wikiHow to Charge Your RV Battery

Everything in an RV, including the lights and the appliances, is operational only through a charged RV battery. You may have to charge the battery a few times if you take your RV out on a regular basis. If you know how to charge your RV battery, you can be sure you'll have the power to enjoy all the perks of your recreational vehicle.


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    Turn off your RV and make sure you set the emergency brake. This will prevent unintentional injury.
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    Locate the RV battery. You could have more than one battery, depending on the size of your RV. The battery location can vary from one RV model to the next.
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    Remove the battery cables from the battery using a wrench. Wear heavy gloves when removing the cables and always remove the red cable (the positive side) first before removing the black one (negative side).
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    Clean the connections on the battery from any corrosive substance.
    • Mix 2 to 3 tablespoons (30 to 45 milliliters) baking soda with enough water to make a paste.
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    • Apply the paste to the connections on the battery.
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    • Use a wire brush to scrub off the corrosive material.
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    • Wipe the paste off with clean water and a rag.
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    • Apply petroleum jelly to the terminals to prevent further corrosion.
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    Open the fill cap on the top of the battery to see whether the distilled water level is low. If it is low, pour distilled water into the battery using a funnel. Fill up to the fill line.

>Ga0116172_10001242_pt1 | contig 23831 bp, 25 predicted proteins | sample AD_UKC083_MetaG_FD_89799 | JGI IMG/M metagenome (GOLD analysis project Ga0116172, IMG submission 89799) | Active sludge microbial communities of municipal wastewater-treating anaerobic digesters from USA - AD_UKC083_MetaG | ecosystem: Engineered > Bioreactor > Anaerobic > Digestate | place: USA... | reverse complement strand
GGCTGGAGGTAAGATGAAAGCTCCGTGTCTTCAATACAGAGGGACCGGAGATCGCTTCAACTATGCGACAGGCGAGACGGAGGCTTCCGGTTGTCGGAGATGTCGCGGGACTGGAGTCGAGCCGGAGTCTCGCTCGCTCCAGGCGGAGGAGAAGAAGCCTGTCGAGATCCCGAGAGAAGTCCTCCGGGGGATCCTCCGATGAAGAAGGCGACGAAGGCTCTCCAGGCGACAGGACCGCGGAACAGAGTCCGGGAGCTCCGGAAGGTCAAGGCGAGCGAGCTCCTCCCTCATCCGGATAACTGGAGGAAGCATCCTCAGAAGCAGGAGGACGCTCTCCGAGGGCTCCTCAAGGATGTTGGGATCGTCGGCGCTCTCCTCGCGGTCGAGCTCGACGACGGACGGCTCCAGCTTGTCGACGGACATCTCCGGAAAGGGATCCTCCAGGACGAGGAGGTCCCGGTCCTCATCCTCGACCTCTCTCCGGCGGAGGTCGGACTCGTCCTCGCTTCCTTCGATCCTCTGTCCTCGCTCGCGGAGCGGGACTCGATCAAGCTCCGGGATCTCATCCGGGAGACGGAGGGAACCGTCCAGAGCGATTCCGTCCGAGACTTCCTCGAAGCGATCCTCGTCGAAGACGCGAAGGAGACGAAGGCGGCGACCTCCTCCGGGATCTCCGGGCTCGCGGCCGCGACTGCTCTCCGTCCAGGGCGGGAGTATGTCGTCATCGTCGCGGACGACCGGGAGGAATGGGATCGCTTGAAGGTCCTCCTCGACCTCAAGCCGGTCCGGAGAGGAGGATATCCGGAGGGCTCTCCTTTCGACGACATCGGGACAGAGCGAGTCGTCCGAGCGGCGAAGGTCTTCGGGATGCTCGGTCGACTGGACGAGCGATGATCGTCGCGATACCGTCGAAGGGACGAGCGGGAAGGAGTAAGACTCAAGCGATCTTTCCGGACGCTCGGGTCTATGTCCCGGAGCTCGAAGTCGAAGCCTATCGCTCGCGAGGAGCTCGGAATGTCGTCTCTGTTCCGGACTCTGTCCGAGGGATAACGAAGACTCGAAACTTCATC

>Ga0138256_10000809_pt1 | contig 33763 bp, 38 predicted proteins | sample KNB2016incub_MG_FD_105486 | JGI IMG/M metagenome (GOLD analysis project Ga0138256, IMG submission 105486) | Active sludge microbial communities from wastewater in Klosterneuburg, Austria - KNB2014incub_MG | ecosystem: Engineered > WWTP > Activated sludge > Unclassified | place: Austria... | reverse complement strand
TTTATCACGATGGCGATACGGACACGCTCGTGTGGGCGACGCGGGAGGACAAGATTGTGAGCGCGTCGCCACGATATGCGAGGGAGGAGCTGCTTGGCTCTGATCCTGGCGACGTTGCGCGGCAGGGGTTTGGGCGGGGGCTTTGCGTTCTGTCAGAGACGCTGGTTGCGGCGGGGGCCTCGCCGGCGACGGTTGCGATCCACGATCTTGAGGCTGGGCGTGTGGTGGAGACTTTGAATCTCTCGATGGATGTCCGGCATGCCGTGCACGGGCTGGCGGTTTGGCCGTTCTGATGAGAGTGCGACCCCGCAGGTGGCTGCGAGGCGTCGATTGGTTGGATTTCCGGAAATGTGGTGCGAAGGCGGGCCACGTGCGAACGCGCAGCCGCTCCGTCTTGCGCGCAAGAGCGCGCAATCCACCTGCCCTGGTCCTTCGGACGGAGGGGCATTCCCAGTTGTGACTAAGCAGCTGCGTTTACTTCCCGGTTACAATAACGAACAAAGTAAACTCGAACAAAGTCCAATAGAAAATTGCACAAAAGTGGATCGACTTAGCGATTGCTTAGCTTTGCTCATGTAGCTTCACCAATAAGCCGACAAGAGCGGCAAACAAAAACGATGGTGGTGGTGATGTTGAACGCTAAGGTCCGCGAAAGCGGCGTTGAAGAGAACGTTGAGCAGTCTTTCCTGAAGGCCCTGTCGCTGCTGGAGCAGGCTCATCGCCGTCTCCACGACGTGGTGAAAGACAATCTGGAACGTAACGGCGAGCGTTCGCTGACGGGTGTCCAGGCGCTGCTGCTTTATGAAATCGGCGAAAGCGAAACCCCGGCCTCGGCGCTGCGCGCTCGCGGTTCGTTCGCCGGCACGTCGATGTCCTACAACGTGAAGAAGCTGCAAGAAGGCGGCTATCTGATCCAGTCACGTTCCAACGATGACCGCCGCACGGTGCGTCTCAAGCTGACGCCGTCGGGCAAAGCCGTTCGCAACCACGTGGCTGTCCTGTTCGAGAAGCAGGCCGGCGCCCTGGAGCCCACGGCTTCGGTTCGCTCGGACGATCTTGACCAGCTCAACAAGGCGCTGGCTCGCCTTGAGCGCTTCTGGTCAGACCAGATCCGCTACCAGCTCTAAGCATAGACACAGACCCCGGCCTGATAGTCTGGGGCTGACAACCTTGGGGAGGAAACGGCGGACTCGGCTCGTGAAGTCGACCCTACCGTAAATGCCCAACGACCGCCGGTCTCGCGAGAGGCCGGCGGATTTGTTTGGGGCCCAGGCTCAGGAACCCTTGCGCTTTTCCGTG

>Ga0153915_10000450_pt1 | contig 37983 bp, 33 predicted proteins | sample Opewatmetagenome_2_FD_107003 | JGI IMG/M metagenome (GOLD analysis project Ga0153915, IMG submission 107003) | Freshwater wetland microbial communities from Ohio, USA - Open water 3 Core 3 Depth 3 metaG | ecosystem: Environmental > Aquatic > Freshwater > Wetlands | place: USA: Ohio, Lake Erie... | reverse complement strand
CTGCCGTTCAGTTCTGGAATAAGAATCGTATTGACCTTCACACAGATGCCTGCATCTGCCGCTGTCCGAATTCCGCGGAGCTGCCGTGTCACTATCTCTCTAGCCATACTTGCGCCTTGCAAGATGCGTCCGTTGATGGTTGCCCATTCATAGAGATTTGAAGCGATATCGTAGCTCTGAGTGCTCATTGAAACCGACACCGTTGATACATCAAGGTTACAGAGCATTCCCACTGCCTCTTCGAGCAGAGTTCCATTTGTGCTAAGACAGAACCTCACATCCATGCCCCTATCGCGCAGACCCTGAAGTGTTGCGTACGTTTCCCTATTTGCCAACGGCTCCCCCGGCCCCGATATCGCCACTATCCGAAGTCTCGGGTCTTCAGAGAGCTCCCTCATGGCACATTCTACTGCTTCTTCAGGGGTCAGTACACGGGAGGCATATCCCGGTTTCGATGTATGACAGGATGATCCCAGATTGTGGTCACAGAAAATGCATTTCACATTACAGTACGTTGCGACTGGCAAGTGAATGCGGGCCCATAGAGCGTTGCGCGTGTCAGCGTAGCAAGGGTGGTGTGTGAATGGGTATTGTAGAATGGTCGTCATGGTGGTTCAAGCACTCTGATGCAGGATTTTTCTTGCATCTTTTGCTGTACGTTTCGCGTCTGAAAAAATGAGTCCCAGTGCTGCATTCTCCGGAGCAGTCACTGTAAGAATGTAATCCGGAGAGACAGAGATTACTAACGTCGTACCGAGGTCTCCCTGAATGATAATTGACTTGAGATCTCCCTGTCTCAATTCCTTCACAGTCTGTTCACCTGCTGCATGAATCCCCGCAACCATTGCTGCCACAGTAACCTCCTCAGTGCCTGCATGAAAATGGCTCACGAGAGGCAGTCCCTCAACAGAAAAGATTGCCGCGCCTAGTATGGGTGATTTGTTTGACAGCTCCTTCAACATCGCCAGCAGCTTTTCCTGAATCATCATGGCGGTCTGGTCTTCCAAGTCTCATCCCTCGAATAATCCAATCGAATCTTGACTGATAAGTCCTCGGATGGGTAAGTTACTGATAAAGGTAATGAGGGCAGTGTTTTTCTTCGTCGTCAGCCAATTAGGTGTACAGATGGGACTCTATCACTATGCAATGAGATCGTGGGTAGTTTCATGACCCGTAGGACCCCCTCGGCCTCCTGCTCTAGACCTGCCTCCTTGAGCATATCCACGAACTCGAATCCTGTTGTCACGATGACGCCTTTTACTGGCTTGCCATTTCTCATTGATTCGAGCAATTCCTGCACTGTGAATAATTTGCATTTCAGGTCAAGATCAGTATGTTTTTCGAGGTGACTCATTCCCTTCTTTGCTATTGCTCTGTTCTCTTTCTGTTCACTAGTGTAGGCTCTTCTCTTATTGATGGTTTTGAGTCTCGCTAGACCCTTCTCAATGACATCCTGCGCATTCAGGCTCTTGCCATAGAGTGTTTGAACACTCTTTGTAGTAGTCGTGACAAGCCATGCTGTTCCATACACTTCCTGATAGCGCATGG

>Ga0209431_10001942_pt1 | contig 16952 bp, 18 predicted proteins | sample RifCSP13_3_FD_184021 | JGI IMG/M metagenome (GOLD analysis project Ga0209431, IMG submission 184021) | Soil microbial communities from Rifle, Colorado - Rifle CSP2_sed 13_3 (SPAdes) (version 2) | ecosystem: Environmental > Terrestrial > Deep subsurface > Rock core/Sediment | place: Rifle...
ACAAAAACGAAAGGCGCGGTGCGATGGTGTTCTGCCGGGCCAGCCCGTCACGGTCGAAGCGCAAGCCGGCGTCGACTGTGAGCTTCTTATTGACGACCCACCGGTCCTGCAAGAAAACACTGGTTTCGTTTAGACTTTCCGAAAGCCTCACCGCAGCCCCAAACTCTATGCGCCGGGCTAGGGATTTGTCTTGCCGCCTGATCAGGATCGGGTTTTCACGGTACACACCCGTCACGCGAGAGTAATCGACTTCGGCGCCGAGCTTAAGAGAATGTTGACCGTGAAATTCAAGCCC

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    Attach the RV battery charger to the battery. Connect the positive side to the red connection first and then attach the negative side of the battery with the black connection or clamp the black connection to a metal piece to ground it.
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    Plug in the charger and turn it on.
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    Allow the charger to charge the RV battery completely. The indicator light will come on when the charger finishes.
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    Unplug the charger and remove the connections.
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    Reconnect the battery. First, replace the positive cable and tighten it with the wrench. Then reattach and tighten the negative side.
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    Charge the other batteries in the same way if your RV has more than one battery.
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    Take extra precaution not to cross group house & chassis battery systems as you could blow a charger inverter [[Image: Example.jpg]]


  • You can jump-start the battery with jumper cables if you do not have a battery charger.
  • There are different types of RV battery chargers that you can use. A 3-stage charger works well because it will slow down as it reaches a full charge, so you don't have to keep an eye on it the whole time it is charging.
  • Your battery may not require distilled water. If you have this type of battery, it will not have an access cap.
  • The inverter gauge on the inverter panel will show whether your batteries have any power. If there are no lights on this gauge, you will need to charge the battery. You can usually find the inverter gauge on the passenger side under a door.
  • Make sure you have a charger with you at all times in case you need it.
  • Read the details on the side of the battery, as well as the instructions on the battery charger, to ensure you are charging the battery correctly based on the model of charger you have chosen to use.


  • Be careful not to get any of the battery acid on your skin. It will burn. If you do get acid on your skin, wash it off with a mixture of water and baking soda.
  • Do not attempt to charge the RV battery with the RV running.
  • Do not remove the battery cables without wearing heavy gloves, or you could get a shock.
  • Do not allow the baking soda to leak into the vent holes in the battery, or it will lessen the life of the battery.
  • You must remove the positive cable first. Removing it last could cause a spark.
  • Only use distilled water in the battery. If you use tap water, it could cause contaminants to enter the battery, negatively affecting the performance of the battery.

Things You'll Need

  • Wrench
  • Heavy gloves
  • 2 - 3 tablespoons (30 - 45 milliliters) baking soda
  • Water
  • Wire brush
  • Rag
  • Petroleum jelly
  • Distilled water
  • Battery charger

Article Info

Categories: Recreational Vehicles